10 Essential Boat Safety Tips

From must-have safety gear to how to safely operate a boat, check out these important boating safety tips

There’s nothing quite like spending the day on your boat with family and friends. Just be sure safety is foremost in your mind.

1. Be prepared with a boat safety kit

You can’t always predict an emergency, so be prepared for any situation. Your boat safety kit should be kept on board no matter the size of your boat. Below are some essential items your safety kit should include.

  • Flashlight – A flashlight and extra batteries can help you see around your boat in the dark and allow you to be seen if you run out of fuel or if your craft stalls.
  • Duct tape – Spring a leak? Temporarily bandage the hole with duct tape.
  • Bucket – Even if the boat isn’t leaking, water may otherwise enter the vessel. A bucket can help you bail it out.
  • First aid kit – A properly equipped first aid kit, plus the knowledge on how to use it, is vital in case of an accident or medical emergency.
  • Whistle – As a recognized signal calling for help on the water, a waterproof whistle is another must-have.
  • Ropes – These are critical for pulling someone in who has fallen overboard, securing your craft to the dock and tying down loose items in extreme weather.
  • Mirror – A mirror or any reflective object can signal for help.
  • Garbage bags – Use them as rain ponchos and protection for items on board.
  • Fire extinguisher – Just because you’re on the water doesn’t mean you can’t have an onboard fire. All passengers should know the location of your fire extinguisher and how to use it.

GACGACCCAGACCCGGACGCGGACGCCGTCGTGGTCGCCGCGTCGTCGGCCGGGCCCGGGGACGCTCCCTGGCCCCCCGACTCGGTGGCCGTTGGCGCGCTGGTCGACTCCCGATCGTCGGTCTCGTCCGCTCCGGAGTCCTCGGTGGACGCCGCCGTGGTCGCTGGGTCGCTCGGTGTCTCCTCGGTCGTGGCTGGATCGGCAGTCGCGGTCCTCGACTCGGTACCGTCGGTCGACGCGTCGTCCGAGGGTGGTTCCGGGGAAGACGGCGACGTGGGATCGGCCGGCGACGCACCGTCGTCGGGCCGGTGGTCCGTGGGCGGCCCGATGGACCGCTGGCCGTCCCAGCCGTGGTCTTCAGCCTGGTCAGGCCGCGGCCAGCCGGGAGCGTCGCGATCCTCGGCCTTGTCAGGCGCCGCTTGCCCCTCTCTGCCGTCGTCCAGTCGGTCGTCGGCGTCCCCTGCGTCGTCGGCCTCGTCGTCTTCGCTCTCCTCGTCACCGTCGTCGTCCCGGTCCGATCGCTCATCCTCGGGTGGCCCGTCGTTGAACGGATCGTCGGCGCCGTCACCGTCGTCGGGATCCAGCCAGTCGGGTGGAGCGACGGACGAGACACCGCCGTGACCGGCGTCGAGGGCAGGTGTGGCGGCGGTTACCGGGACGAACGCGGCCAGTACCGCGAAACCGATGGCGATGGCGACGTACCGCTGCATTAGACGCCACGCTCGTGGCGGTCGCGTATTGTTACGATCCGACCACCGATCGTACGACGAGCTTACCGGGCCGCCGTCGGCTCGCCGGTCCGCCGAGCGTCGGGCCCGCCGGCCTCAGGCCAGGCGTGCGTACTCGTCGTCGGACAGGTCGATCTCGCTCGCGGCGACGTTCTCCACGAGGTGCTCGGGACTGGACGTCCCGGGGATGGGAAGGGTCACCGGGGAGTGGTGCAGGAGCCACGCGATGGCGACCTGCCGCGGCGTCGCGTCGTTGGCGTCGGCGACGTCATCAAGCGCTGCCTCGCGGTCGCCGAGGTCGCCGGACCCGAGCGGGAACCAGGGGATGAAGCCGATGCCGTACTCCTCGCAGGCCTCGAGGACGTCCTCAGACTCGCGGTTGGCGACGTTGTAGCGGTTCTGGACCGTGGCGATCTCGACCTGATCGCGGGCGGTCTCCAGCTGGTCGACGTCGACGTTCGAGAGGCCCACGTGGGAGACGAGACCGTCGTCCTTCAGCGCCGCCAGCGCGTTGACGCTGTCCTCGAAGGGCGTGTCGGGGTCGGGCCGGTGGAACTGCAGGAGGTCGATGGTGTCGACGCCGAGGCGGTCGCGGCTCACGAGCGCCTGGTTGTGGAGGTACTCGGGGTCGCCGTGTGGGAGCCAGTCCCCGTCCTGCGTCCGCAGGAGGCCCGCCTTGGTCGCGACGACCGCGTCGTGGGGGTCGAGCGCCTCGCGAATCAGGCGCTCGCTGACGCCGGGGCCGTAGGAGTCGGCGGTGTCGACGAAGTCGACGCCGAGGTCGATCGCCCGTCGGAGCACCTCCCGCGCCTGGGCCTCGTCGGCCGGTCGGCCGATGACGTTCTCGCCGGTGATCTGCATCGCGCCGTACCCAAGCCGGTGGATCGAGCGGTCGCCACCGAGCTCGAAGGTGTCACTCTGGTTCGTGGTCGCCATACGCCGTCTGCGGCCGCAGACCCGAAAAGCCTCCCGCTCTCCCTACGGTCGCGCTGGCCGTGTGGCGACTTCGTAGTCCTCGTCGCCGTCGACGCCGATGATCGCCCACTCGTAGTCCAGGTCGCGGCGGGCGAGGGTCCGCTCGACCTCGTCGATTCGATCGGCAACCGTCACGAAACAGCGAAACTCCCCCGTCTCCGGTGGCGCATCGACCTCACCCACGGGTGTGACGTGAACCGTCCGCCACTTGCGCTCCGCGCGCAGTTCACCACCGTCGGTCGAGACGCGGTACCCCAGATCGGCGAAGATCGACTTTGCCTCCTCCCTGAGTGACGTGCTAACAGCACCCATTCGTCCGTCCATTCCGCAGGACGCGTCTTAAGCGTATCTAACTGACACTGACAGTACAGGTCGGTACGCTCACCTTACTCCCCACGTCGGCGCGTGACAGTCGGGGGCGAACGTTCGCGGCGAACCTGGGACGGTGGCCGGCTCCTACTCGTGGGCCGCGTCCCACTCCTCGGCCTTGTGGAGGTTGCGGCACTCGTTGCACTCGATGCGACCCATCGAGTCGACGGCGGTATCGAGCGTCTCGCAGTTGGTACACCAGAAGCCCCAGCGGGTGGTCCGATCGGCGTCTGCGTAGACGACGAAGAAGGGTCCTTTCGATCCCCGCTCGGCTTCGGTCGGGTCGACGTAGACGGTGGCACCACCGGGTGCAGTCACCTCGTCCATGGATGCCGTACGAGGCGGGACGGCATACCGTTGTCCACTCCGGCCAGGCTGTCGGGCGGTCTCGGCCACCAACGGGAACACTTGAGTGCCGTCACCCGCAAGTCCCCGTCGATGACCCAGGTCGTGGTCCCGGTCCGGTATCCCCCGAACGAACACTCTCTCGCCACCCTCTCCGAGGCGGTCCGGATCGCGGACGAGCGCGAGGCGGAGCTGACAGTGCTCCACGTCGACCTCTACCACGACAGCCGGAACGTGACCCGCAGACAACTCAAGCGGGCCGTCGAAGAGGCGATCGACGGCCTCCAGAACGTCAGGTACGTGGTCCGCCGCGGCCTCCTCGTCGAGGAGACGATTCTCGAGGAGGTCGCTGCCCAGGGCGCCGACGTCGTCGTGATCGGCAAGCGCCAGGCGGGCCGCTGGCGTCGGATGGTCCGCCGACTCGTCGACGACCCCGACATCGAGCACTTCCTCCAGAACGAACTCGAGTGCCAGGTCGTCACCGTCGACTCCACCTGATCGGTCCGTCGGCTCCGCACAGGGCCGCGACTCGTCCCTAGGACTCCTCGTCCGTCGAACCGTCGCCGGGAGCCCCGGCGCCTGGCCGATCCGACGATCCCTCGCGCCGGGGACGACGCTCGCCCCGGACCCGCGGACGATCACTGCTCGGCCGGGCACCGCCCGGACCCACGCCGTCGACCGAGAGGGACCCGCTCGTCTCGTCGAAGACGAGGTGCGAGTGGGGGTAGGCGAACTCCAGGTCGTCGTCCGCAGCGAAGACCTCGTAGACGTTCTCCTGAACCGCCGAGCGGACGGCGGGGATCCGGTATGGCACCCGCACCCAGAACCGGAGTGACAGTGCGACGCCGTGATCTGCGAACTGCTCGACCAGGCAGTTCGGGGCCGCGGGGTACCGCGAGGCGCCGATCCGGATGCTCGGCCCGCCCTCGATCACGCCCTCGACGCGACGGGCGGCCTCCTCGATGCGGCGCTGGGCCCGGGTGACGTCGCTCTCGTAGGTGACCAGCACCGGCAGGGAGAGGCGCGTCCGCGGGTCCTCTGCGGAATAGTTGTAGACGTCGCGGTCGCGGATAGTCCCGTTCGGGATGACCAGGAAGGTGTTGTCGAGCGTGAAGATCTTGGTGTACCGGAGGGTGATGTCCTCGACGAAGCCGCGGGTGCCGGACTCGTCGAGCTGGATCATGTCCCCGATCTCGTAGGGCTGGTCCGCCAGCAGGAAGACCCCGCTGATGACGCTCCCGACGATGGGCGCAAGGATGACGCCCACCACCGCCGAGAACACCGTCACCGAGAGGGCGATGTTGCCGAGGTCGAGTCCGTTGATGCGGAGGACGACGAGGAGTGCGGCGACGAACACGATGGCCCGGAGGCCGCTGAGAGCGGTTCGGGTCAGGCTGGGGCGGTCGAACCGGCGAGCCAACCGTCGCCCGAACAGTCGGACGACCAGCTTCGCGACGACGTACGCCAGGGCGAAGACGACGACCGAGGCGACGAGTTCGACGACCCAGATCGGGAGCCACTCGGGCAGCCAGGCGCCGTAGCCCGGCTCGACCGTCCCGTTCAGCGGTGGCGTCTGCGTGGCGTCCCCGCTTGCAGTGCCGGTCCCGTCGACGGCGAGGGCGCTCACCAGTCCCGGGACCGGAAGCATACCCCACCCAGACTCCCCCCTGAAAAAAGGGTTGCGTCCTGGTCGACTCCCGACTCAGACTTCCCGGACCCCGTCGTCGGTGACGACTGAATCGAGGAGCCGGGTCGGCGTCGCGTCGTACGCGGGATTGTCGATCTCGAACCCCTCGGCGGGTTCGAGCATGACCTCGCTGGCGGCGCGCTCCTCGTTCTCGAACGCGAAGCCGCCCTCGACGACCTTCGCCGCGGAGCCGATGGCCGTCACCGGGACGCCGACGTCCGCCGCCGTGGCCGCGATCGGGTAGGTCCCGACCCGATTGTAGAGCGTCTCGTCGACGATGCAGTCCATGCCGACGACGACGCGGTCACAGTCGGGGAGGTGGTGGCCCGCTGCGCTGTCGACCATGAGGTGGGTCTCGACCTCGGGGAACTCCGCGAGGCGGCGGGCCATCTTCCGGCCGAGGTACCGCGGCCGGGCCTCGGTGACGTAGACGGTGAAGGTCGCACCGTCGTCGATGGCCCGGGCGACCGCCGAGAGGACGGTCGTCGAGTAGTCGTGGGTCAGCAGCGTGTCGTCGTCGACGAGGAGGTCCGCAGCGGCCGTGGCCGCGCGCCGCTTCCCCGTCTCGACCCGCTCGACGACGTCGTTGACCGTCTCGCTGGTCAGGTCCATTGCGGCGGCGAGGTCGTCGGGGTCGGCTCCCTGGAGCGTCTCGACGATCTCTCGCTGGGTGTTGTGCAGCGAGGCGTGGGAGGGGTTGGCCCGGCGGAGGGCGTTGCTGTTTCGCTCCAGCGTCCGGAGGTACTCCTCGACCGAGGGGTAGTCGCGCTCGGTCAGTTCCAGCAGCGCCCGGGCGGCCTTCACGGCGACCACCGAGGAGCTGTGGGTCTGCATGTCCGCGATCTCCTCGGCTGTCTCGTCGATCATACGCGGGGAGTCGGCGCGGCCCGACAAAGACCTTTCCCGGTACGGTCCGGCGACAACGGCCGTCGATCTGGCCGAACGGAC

• Life jackets – You should have a U.S. Coast Guard approved life jacket for every person on board. Read on for information on picking out the right life jackets.

2. Bring the proper life jackets

Life jackets do more than simply keep you afloat. Many are designed to turn an unconscious person face up and even help prevent hypothermia. By law, all boats must have a U.S. Coast Guard-approved life jacket for each person on board. Some states also require children to wear life jackets at all times. Choose a life jacket that is right for your height and weight, plus:

  • Try it on before purchasing. Fasten the vest, hold your arms straight up over your head and have someone gently pull the top of the arm opening to make sure it fits snugly.
  • Auto and manual inflatable life vests can turn an unconscious wearer face up, but they require regular maintenance. They’re also not recommended for children under 16 years of age.
  • If you’re going fishing, look for a life jacket with pockets and straps to easily carry tackle and supplies.

There are many types of life jackets on the market. Make sure the one you buy is appropriate for your on-water activity.

3. Check the weather beforehand

Warm, sunny days are ideal for boating, but you can’t always predict when a storm will roll in. Varying gusts of wind and choppy water are signs of an approaching storm. And even if it’s a warm spring day, the water could instead reflect winter temperatures. In the event that your boat capsizes or you and your passengers get wet, make sure you have a plan to seek help and get dry.